The Student News Site of Monta Vista High School

El Estoque

The Student News Site of Monta Vista High School

El Estoque

The Student News Site of Monta Vista High School

El Estoque

Pride or Honor


It was late in the day when Boy Scout Troop 468 got back from the trail and settled in for the evening, bodies covered in dust and sweat.

Everyone was tired. And everyone needed a shower.

Usually the Scouts showered separately during summer camp, but their only available facility at the time was a l

arge collective shower room. The boys filed in, some with bathing suits, some without.

It wasn’t long before one Scout bent over, pulled down the waistline of his suit, tucked his genitalia behind the crease of his legs, and began to make suggestive maneuvers towards the other Scouts. He was “being their girl,” they said. The room exploded in laughter.

Current UC Riverside freshman Kevin Chan, then a junior at Irvington High School, stood off to the side, silent. He left the showers early, walked back to his tent, and sat down alone to think.

Scared straight 

Less than a year later, Chan came out, first to his school friends, and later to his fellow troop members in the Boy Scouts. Homophobic jokes had always existed between them — but now he was the target. Harrassment was sharp, and frequent. Jokes turned into insults, then to ostracization.

“I always reassured myself by thinking that later in life, if I kept working, I’d wind up someone better than them,”

Chan said.

Under the traditional BSA guidelines, members must be “morally straight.” Atheists, agnostics, and homosexuals are banned from membership — a ban that has generated several lawsuits against BSA over the course of 30 years.

The conflicts ultimately came to a close with the ruling of the 2000 Supreme Court case Boy Scouts of America v. Dale: as an allegedly private organization, BSA fully reserves the right to discriminate members based on the values they hold. Local governments and troops have put that decision under fire as BSA continues to receive federal funding against the conventional definition of private institutions. San Jose’s own Troop 260 was one of the first to declare a blind eye to matters of sexuality when accepting members in 1992.

A community of their own

Senior Wells Lucas Santo, an openly bisexual Eagle Scout and current member of Chan’s former troop, took Chan’s case into consideration during his realization of his sexuality.

“I thought Boy Scouts was all about equal opportunities and free moral grounds,” Santo said. “As I started realizing my sexuality I started thinking about how it fit in with me being a Scout. Would I be breaking rules just by going to meetings because they didn’t support who I was? If I was [more open about my sexuality] would I be ostracized by the group, or would they still accept me as an individual?”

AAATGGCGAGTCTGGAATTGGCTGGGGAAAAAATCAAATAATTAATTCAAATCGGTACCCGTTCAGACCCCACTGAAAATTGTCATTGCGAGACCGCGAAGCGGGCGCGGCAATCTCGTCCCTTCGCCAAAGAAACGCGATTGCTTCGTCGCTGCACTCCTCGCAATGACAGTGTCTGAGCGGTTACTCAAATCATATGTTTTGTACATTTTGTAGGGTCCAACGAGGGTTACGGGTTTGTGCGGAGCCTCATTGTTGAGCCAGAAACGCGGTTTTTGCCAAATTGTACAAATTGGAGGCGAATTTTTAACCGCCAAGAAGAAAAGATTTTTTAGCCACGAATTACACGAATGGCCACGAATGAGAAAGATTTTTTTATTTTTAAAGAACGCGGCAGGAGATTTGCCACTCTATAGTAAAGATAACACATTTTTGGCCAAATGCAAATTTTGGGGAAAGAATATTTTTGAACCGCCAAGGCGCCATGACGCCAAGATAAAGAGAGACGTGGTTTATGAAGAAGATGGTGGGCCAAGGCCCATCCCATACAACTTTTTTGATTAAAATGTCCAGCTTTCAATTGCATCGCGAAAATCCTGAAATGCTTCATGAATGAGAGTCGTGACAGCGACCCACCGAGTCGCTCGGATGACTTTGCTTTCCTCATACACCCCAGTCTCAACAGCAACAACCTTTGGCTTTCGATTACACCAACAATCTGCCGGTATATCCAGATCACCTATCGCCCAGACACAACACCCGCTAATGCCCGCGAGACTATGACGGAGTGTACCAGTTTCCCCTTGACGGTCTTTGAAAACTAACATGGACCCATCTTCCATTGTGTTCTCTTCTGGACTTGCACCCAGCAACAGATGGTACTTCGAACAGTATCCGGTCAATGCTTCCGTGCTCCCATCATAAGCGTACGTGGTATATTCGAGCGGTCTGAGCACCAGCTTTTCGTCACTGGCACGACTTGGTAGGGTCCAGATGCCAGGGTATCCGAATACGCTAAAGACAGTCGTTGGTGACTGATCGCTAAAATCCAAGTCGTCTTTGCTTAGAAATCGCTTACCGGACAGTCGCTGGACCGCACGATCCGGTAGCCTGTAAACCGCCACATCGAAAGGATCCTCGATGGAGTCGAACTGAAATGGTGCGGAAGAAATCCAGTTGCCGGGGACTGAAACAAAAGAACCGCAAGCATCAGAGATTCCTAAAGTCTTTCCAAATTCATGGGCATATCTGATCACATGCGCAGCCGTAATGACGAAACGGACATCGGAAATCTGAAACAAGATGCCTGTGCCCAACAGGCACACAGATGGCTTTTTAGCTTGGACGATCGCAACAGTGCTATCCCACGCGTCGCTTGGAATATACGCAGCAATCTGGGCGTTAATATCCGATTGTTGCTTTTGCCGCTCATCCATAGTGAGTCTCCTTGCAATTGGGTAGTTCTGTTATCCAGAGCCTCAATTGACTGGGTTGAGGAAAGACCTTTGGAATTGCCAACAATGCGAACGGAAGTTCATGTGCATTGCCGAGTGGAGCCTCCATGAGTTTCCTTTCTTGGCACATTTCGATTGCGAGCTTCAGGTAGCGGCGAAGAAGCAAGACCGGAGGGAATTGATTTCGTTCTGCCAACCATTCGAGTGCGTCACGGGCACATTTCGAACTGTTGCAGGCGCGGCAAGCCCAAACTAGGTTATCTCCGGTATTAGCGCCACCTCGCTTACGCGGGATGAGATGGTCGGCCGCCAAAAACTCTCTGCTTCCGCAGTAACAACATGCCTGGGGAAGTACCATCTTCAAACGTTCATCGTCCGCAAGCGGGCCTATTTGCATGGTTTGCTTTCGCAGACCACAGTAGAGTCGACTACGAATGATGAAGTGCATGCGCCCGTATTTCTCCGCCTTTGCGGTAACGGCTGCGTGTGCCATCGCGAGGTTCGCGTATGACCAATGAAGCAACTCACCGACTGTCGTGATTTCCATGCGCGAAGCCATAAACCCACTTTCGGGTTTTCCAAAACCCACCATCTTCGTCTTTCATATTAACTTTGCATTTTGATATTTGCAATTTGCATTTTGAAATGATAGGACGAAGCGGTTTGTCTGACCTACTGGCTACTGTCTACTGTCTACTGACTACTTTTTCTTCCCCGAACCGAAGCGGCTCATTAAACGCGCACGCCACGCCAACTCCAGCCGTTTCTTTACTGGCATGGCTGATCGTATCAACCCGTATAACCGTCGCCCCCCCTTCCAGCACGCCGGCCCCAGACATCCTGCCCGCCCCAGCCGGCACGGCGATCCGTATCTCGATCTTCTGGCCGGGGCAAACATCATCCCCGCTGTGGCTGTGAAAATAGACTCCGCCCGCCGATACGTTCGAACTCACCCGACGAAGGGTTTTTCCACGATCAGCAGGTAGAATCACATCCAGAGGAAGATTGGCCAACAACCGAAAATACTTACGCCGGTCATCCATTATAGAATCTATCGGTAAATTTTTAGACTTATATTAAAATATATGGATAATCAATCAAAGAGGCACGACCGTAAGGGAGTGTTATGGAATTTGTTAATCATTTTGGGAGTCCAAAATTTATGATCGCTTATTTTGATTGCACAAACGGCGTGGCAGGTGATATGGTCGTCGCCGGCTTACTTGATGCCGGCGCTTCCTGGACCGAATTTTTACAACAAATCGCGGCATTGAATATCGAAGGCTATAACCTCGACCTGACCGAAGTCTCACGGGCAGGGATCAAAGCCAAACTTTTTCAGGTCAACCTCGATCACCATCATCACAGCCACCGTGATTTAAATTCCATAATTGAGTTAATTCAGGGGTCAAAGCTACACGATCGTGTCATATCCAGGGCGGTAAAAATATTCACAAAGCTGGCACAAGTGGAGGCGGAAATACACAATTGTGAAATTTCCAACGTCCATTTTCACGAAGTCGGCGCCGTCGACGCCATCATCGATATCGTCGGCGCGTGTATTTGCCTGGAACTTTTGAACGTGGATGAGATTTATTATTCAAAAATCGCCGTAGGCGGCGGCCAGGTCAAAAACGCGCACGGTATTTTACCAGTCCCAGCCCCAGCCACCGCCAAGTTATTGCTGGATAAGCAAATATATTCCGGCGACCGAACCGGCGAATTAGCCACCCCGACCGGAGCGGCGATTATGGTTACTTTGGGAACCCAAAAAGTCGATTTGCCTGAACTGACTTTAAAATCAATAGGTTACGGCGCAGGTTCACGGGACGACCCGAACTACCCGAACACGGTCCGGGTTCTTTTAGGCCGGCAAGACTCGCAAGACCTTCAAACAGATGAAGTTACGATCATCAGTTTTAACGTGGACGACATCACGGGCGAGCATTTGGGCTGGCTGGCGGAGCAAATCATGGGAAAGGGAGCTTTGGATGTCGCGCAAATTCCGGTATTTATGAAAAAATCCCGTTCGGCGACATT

Santo eventually did come out to his troop, irrevocably changing his dynamic with his peers.

“That’s when it’s hard to tell them,” Santo said. “When you know that people might not look at you the same.”

Chan, on the other hand, found that his situation drastically improved at UC Riverside, where he began to feel fortunate for his experience relative to others.

At his on-campus  LGBT center, he learned about other gay Scouts’ experiences, where heterosexual Scouts kissed one another and snuck into homosexual members’ sleeping bags for the sole purpose of fostering discomfort. Some of the troop members stayed, and kept quiet. Others quit.

Another Scout Chan talked to did not come out until college for fear that his Eagle Scout position would be revoked. Chan never faced this possibility when coming out, not because of lax adherence to Boy Scout Law, but due to a troop culture that focused far more on academics than beliefs.

James Kung, who has been the Scoutmaster of Troop 468 for four years, says that he does not know of any openly gay Scout.

“The way I look at it, my function as a Scoutmaster is to encourage and train them to be good leaders,” Kung said. “Sexual orientation has no bearing on my function … I’m not here to judge them.”

A hidden layer

Kung believes that early exposure to many different types of people is beneficial to all scouts so that they can learn how to deal with it — though it doesn’t always have the intended effect.

“In our troop, we have clearly stated there’s a zero tolerance for bullying,” Kung said. “Now, that’s only on paper.”

Kung says he has heard phrases like “That’s so gay” in conversation among Scouts, but nothing extremely homophobic.

“It’s possible [that there is ignorance],” Kung said. “It’s a subject that parents [and the troop] aren’t comfortable approaching.”

Caught in the crossfire

In an environment meant to facilitate the path from youth to maturity, for many Scouts the conflict can be an identity crisis. In 1991, BSA’s official position on homosexuality was that homosexuals did not provide role models consistent with the expectations of Scouting families. In 1993, the position was that “avowed homosexuals” would not be allowed to register as members or leaders in BSA. And in 2004, it was that “homosexual conduct [was] inconsistent with the obligations in the Scout Oath and Scout Law to be morally straight and clean in thought, word, and deed.” The wording has changed over the years, but its effect on gay Scouts hasn’t.

“You come to this line, where you start to think, ‘What’s acceptable?’ You have to take a step back,” Santo said. “I was raised with the Boy Scouts, and I grew up learning all those values. Now, those values contradicted who I had become.”

More to Discover